Given any triangle ABC, If the bisectors of the interior and exterior angles at A intersect (line)BC at points D and D', respectively, then BD/BD' = CD/CD'.

There is a hint to the problem: introduce (line)CE parallel to (line)AD'. Also, I must use a result from a previous problem: The bisector of an angle of a triangle separates the opposite side into segments whose lengths are proportional to the lengths of the adjacent sides.

These hints yield four proportions:

1) BD/CD = AB/AC from the problem in the hint

2) BC/BD' = BE/BA from the basic proportionality theorem

3) CD'/BD' = AE/AB from the basic proportionality theorem, and

4) BC/CD' = BE/AE from the basic proportionality theorem.

I am having the devil of a time showing the conclusion of the proof which is interesting as one quotient is the familiar result of a partial segment over the entire segment. While the second quotient is a segment over another discrete segment with no union other than a point between the two.

There must be a "link" between the result of problem in the hint and the proportions derived from the basic proportionality theorems but I can not see it.

Any help would be great.

  • $\begingroup$ It is not clear where E is located. Is it a point on BA? $\endgroup$ – Mick Sep 3 '14 at 2:26
  • $\begingroup$ I had this problem too. The text is vague, but I am supposing it is on (segment)AB. $\endgroup$ – Chris Swanson Sep 3 '14 at 3:07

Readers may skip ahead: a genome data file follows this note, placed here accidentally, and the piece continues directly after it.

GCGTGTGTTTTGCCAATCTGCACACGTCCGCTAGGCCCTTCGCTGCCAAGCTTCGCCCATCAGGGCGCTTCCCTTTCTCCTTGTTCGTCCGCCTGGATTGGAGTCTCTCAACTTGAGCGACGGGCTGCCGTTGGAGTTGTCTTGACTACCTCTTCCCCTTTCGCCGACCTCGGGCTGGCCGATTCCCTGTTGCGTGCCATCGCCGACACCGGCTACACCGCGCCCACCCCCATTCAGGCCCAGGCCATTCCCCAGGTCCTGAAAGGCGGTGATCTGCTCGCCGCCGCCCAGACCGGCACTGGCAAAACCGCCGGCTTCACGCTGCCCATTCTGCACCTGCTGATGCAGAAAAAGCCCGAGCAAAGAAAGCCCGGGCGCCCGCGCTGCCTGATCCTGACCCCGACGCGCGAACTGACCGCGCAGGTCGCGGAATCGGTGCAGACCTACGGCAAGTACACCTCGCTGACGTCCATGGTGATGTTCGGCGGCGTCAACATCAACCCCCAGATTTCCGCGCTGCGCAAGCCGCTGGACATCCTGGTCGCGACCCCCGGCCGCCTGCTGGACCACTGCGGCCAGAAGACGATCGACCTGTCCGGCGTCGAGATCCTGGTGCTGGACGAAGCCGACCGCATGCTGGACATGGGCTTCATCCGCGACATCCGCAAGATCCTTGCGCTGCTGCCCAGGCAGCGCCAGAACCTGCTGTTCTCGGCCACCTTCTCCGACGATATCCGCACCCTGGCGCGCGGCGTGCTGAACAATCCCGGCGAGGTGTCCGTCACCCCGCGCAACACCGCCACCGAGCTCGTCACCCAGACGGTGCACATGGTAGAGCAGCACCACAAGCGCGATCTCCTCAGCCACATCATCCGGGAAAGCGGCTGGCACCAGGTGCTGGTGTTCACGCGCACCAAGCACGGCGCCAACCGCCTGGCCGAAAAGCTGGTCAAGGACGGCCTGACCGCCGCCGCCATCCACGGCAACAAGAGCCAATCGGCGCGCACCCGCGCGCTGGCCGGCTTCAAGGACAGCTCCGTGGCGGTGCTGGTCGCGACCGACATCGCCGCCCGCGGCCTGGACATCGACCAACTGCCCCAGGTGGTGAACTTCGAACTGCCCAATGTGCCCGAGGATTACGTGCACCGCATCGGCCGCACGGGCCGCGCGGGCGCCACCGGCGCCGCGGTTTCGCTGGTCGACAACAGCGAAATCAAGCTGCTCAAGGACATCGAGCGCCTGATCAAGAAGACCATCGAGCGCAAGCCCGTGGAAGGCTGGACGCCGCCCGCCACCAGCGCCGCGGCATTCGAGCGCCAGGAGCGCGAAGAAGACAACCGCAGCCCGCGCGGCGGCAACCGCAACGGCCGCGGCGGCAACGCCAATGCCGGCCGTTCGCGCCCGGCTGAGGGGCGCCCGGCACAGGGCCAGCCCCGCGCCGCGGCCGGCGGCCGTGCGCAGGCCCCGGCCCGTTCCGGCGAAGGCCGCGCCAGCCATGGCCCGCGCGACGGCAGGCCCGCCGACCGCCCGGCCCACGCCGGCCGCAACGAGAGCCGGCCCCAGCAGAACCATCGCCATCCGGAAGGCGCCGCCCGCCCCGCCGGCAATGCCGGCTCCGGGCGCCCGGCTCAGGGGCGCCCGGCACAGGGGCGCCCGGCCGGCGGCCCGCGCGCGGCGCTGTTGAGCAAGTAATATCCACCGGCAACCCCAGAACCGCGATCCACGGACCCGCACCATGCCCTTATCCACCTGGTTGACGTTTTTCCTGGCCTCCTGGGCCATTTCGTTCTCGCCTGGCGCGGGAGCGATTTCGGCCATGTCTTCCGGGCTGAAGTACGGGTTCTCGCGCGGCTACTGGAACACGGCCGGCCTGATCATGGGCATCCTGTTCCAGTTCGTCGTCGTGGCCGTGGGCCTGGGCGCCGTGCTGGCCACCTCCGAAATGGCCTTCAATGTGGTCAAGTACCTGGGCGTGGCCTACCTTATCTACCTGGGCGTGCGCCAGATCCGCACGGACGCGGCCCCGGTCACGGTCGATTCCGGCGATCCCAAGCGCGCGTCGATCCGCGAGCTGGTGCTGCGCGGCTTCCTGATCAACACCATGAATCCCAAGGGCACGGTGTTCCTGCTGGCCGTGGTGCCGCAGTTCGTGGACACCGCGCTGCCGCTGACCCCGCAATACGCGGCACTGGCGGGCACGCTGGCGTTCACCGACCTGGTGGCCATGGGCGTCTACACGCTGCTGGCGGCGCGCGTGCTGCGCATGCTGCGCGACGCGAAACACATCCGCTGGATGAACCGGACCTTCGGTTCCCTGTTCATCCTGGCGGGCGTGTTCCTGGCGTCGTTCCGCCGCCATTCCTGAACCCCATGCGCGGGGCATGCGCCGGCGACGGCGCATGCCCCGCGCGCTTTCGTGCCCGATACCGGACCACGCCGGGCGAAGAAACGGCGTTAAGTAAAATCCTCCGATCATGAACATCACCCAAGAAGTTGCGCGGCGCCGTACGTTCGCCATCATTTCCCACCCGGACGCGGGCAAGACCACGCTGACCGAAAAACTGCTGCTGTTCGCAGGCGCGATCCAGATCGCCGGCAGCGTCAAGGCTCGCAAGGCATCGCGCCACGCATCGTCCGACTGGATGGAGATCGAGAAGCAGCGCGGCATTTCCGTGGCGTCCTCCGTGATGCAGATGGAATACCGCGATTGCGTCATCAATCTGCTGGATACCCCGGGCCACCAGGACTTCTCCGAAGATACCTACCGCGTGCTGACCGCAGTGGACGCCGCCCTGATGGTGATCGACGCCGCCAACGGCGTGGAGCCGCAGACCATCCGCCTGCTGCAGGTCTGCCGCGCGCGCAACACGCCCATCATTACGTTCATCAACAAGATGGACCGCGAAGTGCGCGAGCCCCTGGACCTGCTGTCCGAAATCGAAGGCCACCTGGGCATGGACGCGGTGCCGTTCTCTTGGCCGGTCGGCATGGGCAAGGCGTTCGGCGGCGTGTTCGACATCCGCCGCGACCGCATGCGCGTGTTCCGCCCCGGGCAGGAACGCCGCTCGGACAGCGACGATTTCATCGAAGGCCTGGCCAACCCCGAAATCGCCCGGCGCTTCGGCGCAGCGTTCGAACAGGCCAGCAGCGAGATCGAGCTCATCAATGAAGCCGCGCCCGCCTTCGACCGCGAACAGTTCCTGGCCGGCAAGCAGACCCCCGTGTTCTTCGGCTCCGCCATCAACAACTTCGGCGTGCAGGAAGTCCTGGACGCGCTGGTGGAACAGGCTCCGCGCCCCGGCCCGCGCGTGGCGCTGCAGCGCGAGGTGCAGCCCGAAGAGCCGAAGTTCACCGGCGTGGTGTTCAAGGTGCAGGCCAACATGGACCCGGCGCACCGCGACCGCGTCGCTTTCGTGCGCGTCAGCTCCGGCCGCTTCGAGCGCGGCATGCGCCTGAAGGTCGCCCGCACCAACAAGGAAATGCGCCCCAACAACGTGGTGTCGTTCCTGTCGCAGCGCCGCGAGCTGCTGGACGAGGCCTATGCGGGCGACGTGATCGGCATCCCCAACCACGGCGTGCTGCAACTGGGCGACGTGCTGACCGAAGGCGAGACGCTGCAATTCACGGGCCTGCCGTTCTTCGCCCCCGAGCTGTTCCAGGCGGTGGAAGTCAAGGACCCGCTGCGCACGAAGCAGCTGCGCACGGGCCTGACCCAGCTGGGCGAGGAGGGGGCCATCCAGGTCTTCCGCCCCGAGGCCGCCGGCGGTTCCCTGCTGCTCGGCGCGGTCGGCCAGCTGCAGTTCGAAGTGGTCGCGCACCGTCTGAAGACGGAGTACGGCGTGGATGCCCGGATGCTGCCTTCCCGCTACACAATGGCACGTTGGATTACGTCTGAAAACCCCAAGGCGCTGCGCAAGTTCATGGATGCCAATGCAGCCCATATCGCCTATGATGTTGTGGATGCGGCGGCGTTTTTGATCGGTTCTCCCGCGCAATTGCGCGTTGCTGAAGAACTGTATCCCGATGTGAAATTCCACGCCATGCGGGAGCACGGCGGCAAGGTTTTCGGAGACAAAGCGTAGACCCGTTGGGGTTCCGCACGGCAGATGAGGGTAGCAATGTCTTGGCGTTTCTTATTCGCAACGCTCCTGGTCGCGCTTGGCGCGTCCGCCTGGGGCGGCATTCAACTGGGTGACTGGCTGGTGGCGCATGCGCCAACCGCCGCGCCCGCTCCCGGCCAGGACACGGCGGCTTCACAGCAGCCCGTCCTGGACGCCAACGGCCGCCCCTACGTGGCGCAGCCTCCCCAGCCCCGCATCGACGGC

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For some reason, ACE is an isosceles triangle with AC = AE.

It is easier to prove BD/CD = BD'/CD' instead.

By angle bisector theorem, BD/CD = AB/AC

(See above), AB/AC = AB/AE

By basic proportional theorem, AB/AE = BD'/ CD'

  • $\begingroup$ This is great, but how do we know ACE is isosceles? In fact, for this to be the case then (segment)AD is perpendicular to (line)CE. $\endgroup$ – Chris Swanson Sep 3 '14 at 3:06
  • $\begingroup$ You are correct! If we set (segment)AD as a transversal to (line)AD' and (line)CE then we may use the Alternate Interior of Parallel lines theorem. The bisector segments(AD) and (segment)AD' form four angles of which two pairs are both congruent. What we see from the interior angles is they are the sum of half of one bisected angle and half of the other bisected angle. Hence, two angles of the transversal and one parallel line form a linear pair and are congruent. Hence, they are right angles. BRILLIANT! $\endgroup$ – Chris Swanson Sep 3 '14 at 3:13
  • $\begingroup$ @ChrisSwanson Right. You got it. In fact, the angle between the interior and exterior angle bisector of an angle is always 90 degrees. $\endgroup$ – Mick Sep 3 '14 at 14:05

I completed the problem using the gracious information from Mick so if anybody who is looking for a similar answer that ins't completely aware of the context of the answers they may follow this proof.

If there are any errors please let me know so I may correct them.

(Please excuse my poor latex skills.)

Big Thanks to Mick.

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